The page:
ST. SIMONS ISLAND, GA. | It might have been a bit of a pedestrian season for a lot of established PGA Tour veterans but Bud Cauley of Jacksonville said 2016-17 was huge in one regard: he was pain-free after a series of injuries.

 

“It was nice to have a year that was normal,” Cauley said on Saturday after shooting 68 at the Sea Island Club Seaside Course to get into a tie for 13th at 9-under-par 203 entering the final round of the RSM Classic. “I was able to just go out and play, no injuries, no weird status to worry about … just pick out a schedule and play. It allowed me to evaluate my game and figure out how to get better.”

Cauley, who had a 63 in the second round, lost the better part of two seasons to shoulder surgery but in 2016-17 had a solid performance: five top-10s, 18 made cuts and a finish of 65th on the PGA Tour’s FedEx Cup points list. Cauley earned more than $1.5 million.

He’s started the new season well, with a tie for seventh at the Safeway Open.

Cauley played better than he scored in the third round, making two early birdies but then missing a series of makeable putts. He parred his last 13 holes and enters the final round with a streak of 47 bogey-free holes.

“My wedges weren’t quite as sharp as the day before,” he said. “I hit a lot of good putts that I thought were going to go in. The score could have been a few shots lower.”

Cauley said wedge play and putting will be his points of emphasis during the upcoming PGA Tour break.

“That will be the focus,” he said. “When I’m playing well, it seems to be the wedges and putting that keeps me from scoring.”

Home course doesn’t always yield home cooking

Zach Johnson has lived in St. Simons Island, Ga., since the year he won the Masters in 2007 but his record in the RSM Classic is spotty.

When he made the cut this week, it snapped a streak of three missed cuts in a row. His best finish has been a tie for 12th in 2010, the first year of the tournament.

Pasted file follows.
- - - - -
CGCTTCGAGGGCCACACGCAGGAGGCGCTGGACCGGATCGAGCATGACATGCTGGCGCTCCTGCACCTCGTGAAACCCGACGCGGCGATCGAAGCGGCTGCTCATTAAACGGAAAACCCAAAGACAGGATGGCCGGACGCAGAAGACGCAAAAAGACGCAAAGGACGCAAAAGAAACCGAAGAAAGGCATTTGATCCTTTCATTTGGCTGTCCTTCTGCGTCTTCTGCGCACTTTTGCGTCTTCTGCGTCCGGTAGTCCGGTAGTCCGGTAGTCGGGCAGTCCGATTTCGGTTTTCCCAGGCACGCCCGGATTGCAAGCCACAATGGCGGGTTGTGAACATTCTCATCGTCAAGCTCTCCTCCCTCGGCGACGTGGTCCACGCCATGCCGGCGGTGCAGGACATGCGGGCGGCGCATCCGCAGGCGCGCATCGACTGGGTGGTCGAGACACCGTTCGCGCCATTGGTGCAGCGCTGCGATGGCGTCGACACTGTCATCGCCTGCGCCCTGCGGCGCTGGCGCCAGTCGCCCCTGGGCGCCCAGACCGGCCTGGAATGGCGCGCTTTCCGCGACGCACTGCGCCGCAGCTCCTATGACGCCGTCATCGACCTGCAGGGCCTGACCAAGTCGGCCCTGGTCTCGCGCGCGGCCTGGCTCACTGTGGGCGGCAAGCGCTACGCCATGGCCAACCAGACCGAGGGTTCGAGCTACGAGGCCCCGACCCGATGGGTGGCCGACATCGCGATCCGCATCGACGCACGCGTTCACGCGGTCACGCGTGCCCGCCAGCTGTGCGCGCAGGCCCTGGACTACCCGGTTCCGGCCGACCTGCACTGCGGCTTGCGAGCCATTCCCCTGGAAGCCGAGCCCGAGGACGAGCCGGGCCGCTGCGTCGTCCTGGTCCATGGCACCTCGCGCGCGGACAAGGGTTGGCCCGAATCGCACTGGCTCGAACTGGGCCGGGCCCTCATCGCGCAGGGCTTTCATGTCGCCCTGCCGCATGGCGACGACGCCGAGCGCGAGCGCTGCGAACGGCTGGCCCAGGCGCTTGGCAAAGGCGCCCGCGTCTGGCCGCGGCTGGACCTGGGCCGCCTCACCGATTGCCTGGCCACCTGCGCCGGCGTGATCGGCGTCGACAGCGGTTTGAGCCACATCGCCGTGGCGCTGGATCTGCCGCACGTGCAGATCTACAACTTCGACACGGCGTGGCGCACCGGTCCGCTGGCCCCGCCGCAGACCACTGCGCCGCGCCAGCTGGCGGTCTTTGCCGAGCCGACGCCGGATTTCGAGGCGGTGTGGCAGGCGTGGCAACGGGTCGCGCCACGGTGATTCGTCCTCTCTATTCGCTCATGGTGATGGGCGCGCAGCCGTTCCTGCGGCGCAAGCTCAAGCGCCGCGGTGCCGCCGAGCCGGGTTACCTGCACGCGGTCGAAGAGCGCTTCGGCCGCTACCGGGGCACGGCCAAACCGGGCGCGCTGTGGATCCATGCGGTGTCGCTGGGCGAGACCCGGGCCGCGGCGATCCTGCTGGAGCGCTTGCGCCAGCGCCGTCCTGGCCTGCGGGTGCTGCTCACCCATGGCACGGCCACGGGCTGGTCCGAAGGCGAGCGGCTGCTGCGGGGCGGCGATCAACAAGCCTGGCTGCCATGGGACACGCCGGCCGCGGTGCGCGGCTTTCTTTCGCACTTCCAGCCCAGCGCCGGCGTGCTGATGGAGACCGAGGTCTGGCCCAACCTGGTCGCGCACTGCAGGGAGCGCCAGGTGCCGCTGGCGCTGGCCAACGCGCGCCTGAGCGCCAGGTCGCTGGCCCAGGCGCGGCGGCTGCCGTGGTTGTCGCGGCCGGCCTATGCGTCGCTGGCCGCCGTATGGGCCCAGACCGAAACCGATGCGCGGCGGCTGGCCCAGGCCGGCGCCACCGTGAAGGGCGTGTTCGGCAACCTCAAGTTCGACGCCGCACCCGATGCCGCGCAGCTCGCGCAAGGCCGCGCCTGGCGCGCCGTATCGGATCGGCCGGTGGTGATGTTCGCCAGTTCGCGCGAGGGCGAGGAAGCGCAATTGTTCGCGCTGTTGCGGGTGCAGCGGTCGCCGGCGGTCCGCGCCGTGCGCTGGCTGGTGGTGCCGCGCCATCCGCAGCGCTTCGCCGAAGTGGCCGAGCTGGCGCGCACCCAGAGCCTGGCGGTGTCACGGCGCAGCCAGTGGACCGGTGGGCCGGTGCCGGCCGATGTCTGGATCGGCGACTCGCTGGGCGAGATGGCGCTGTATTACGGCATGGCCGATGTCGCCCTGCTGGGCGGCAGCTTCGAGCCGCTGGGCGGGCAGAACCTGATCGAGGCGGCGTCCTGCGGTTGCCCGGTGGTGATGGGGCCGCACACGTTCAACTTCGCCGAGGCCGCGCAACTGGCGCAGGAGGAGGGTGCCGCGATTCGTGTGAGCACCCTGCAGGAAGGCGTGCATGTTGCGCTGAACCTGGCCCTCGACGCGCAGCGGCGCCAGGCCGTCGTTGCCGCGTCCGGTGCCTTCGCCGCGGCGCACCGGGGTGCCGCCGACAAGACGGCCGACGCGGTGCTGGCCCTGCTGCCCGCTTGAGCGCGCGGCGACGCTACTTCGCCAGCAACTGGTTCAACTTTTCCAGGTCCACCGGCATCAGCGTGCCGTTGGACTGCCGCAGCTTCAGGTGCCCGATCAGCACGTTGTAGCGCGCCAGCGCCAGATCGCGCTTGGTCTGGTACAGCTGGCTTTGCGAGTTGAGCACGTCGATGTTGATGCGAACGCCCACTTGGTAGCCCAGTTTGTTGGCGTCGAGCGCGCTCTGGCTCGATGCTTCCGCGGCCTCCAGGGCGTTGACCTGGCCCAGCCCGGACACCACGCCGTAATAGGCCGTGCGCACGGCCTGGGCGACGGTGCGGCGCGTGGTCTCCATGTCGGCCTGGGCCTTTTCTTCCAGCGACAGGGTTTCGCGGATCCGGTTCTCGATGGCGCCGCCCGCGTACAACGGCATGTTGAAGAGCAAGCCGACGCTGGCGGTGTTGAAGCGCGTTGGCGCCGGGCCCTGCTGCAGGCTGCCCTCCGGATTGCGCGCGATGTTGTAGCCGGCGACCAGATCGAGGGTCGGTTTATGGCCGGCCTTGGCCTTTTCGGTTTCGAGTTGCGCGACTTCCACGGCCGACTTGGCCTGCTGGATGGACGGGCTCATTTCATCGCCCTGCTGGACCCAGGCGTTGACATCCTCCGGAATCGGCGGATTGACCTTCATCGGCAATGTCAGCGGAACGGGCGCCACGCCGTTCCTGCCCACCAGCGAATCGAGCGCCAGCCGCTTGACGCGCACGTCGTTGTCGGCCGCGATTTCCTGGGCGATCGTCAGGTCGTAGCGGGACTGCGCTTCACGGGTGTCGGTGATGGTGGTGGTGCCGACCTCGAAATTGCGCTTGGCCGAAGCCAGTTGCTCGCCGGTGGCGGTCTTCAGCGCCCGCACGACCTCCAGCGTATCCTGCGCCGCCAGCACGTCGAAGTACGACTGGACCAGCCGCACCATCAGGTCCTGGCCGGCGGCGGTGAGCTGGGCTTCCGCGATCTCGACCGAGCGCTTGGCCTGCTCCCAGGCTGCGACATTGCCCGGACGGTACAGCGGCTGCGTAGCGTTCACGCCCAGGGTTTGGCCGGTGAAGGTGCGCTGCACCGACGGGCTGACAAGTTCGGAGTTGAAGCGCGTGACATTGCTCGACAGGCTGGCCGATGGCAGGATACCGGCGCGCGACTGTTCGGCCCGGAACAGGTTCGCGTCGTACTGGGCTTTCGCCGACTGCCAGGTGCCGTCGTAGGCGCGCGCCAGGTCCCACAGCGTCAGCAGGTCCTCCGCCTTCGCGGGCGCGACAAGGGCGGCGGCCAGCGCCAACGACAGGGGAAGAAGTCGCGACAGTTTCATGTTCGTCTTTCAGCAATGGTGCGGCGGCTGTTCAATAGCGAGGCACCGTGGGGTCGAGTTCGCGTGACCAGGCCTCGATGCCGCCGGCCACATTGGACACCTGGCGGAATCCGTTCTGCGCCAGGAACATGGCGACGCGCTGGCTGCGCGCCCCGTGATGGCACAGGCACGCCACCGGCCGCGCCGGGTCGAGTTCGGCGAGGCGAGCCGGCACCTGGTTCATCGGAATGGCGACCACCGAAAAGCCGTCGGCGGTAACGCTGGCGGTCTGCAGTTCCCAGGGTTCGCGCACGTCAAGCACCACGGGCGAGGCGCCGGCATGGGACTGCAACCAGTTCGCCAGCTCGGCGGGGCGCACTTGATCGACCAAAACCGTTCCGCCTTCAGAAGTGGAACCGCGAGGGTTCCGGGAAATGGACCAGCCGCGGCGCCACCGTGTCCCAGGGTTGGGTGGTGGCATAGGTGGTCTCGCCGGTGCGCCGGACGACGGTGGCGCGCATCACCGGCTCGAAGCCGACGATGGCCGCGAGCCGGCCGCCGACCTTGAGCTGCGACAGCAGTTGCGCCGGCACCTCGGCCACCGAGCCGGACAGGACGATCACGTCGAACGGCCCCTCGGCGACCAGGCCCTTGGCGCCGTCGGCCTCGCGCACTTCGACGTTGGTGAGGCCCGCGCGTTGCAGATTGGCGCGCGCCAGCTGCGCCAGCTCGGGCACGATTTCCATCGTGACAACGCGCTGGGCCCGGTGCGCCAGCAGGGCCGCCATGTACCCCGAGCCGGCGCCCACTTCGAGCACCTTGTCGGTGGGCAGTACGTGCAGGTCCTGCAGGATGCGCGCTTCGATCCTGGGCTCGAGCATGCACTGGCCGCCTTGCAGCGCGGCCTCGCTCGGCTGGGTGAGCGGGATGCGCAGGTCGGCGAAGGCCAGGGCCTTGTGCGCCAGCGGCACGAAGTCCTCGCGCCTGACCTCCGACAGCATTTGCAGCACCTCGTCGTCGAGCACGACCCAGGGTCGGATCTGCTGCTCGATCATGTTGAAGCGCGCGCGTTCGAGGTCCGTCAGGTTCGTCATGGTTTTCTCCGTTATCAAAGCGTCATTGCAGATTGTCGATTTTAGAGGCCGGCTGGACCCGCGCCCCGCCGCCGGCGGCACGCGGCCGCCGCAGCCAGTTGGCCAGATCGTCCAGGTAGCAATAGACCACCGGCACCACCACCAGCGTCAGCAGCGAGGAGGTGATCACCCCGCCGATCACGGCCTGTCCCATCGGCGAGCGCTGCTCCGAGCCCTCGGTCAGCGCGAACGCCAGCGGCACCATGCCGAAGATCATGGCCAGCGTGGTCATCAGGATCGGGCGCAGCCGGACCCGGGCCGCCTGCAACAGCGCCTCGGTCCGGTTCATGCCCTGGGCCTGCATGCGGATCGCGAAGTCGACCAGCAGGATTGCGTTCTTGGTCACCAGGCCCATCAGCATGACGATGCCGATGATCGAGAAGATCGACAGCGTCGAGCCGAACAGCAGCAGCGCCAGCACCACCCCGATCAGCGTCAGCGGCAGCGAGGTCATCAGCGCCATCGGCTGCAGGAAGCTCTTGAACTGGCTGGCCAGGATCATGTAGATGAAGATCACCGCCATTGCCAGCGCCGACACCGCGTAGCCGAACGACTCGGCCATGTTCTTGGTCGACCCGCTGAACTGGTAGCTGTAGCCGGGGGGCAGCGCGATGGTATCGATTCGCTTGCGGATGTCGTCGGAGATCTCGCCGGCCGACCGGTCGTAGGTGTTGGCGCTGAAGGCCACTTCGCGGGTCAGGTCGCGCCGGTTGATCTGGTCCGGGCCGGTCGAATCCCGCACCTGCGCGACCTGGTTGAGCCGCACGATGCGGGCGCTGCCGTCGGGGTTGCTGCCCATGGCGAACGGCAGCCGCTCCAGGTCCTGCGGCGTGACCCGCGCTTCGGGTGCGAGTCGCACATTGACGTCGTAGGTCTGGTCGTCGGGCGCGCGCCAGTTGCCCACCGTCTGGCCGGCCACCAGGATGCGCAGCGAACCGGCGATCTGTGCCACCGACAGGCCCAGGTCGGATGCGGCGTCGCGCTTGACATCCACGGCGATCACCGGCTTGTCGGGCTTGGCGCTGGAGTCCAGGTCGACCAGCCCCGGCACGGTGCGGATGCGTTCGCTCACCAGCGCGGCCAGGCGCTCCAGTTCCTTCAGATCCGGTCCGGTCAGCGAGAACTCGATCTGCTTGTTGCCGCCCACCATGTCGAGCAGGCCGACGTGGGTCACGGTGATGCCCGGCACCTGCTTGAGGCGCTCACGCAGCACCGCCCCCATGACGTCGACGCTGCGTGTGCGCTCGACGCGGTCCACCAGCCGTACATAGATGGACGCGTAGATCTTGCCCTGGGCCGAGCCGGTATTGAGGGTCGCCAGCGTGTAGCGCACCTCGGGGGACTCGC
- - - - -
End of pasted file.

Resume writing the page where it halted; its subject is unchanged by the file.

Johnson’s 64 in the third round moved him into the top-10 at 10-under-par 202 as he posted his best 18-hole score at the tournament. Johnson birdied his first four holes, and five of his first six.

However, the two-time major champion has never assumed that living near Sea Island would equate to strong finishes in the RSM Classic.

“If anything, I’ve struggled on these greens over the years,” Johnson said. “I don’t read them well but I’m getting better. I’ve never putted great here and it doesn’t matter how good you hit it, if you can’t putt it won’t make a difference.”

Johnson frequently plays or practices at other area course such as Frederica or Ocean Forest — mainly because the Sea Island courses are frequently busy with resort play.

“I really don’t play here that often,” he said. “This is the resort side of Sea Island and I don’t play 18 holes here that much. But it’s my favorite golf course out here.”

Johnson played lights-out from tee-to-green in the third round. He missed only one fairway and three greens and was able to putt off the fringe on two of the greens he missed.

“I gave myself numerous opportunities,” he said. “It was a very solid day … kind of a boring day.”

SEC tournament helps

The SEC men’s golf tournament is held annually at the Seaside Course, which gives golfers from those schools some good memories on which to draw if they get to the PGA Tour and play in the RSM Classic.

Austin Cook, the 54-hole leader, is a great example. He played in four SEC tournaments while at Arkansas. His best finish was a tie for 22nd as a freshman in 2010 but he said the experience was invaluable.

“I think it really does help,” he said. “The more rounds, the more confident you are and comfortable you are on the golf course. It’s playing a little different this week than it does in May when the SECs are. It’s just a little cooler and the grass isn’t really the same. But I think being able to play in it as many times as I have just really helped me out.”

Scrambling Streelman

Kevin Streelman is the only player in the RSM Classic field without a bogey for 54 holes, and is 8-under 204.

But he’s had to work at it.

Streelman has missed nine greens, but has gotten up-and-down for par on all nine. He had four of the scrambling pars in the first round and hit 16 greens in the third round, which means he only had to make par from off the green twice.